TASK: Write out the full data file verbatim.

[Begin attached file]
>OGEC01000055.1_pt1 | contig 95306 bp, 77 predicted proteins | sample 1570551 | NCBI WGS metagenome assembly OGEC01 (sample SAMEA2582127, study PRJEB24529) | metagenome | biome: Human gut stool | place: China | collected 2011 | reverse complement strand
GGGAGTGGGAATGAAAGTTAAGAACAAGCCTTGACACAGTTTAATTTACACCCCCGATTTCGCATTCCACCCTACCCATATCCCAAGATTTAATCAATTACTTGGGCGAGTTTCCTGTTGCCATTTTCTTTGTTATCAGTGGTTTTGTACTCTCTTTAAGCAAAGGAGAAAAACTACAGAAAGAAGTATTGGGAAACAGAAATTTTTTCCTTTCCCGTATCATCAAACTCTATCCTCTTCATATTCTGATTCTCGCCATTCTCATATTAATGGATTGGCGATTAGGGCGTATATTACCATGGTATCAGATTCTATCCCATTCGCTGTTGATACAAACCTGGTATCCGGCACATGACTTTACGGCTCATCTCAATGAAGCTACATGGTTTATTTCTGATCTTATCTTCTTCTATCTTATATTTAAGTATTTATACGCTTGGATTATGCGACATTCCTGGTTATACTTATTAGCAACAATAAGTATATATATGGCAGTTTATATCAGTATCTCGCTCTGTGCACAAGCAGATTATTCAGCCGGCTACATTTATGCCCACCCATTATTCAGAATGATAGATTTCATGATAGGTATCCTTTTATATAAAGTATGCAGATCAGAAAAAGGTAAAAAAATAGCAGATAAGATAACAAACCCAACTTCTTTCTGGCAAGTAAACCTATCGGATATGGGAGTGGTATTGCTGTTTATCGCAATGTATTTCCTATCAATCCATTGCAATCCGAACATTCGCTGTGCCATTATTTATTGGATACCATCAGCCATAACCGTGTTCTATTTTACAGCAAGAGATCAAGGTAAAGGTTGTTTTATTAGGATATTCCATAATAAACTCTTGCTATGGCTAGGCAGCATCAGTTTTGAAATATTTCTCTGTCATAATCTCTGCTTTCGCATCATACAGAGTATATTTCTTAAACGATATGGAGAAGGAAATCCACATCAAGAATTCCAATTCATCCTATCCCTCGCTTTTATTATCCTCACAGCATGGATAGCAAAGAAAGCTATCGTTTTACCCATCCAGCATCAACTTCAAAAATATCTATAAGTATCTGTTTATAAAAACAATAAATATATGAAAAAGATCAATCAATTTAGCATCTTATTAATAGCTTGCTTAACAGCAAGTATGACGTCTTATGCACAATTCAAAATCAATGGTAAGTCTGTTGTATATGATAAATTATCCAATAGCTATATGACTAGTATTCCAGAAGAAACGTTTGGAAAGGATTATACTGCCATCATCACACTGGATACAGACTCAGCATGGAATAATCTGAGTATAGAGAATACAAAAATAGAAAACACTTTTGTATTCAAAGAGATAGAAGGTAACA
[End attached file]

>OGEC01000055.1_pt1 | contig 95306 bp, 77 predicted proteins | sample 1570551 | NCBI WGS metagenome assembly OGEC01 (sample SAMEA2582127, study PRJEB24529) | metagenome | biome: Human gut stool | place: China | collected 2011 | reverse complement strand
GGGAGTGGGAATGAAAGTTAAGAACAAGCCTTGACACAGTTTAATTTACACCCCCGATTTCGCATTCCACCCTACCCATATCCCAAGATTTAATCAATTACTTGGGCGAGTTTCCTGTTGCCATTTTCTTTGTTATCAGTGGTTTTGTACTCTCTTTAAGCAAAGGAGAAAAACTACAGAAAGAAGTATTGGGAAACAGAAATTTTTTCCTTTCCCGTATCATCAAACTCTATCCTCTTCATATTCTGATTCTCGCCATTCTCATATTAATGGATTGGCGATTAGGGCGTATATTACCATGGTATCAGATTCTATCCCATTCGCTGTTGATACAAACCTGGTATCCGGCACATGACTTTACGGCTCATCTCAATGAAGCTACATGGTTTATTTCTGATCTTATCTTCTTCTATCTTATATTTAAGTATTTATACGCTTGGATTATGCGACATTCCTGGTTATACTTATTAGCAACAATAAGTATATATATGGCAGTTTATATCAGTATCTCGCTCTGTGCACAAGCAGATTATTCAGCCGGCTACATTTATGCCCACCCATTATTCAGAATGATAGATTTCATGATAGGTATCCTTTTATATAAAGTATGCAGATCAGAAAAAGGTAAAAAAATAGCAGATAAGATAACAAACCCAACTTCTTTCTGGCAAGTAAACCTATCGGATATGGGAGTGGTATTGCTGTTTATCGCAATGTATTTCCTATCAATCCATTGCAATCCGAACATTCGCTGTGCCATTATTTATTGGATACCATCAGCCATAACCGTGTTCTATTTTACAGCAAGAGATCAAGGTAAAGGTTGTTTTATTAGGATATTCCATAATAAACTCTTGCTATGGCTAGGCAGCATCAGTTTTGAAATATTTCTCTGTCATAATCTCTGCTTTCGCATCATACAGAGTATATTTCTTAAACGATATGGAGAAGGAAATCCACATCAAGAATTCCAATTCATCCTATCCCTCGCTTTTATTATCCTCACAGCATGGATAGCAAAGAAAGCTATCGTTTTACCCATCCAGCATCAACTTCAAAAATATCTATAAGTATCTGTTTATAAAAACAATAAATATATGAAAAAGATCAATCAATTTAGCATCTTATTAATAGCTTGCTTAACAGCAAGTATGACGTCTTATGCACAATTCAAAATCAATGGTAAGTCTGTTGTATATGATAAATTATCCAATAGCTATATGACTAGTATTCCAGAAGAAACGTTTGGAAAGGATTATACTGCCATCATCACACTGGATACAGACTCAGCATGGAATAATCTGAGTATAGAGAATACAAAAATAGAAAACACTTTTGTATTCAAAGAGATAGAAGGTAACA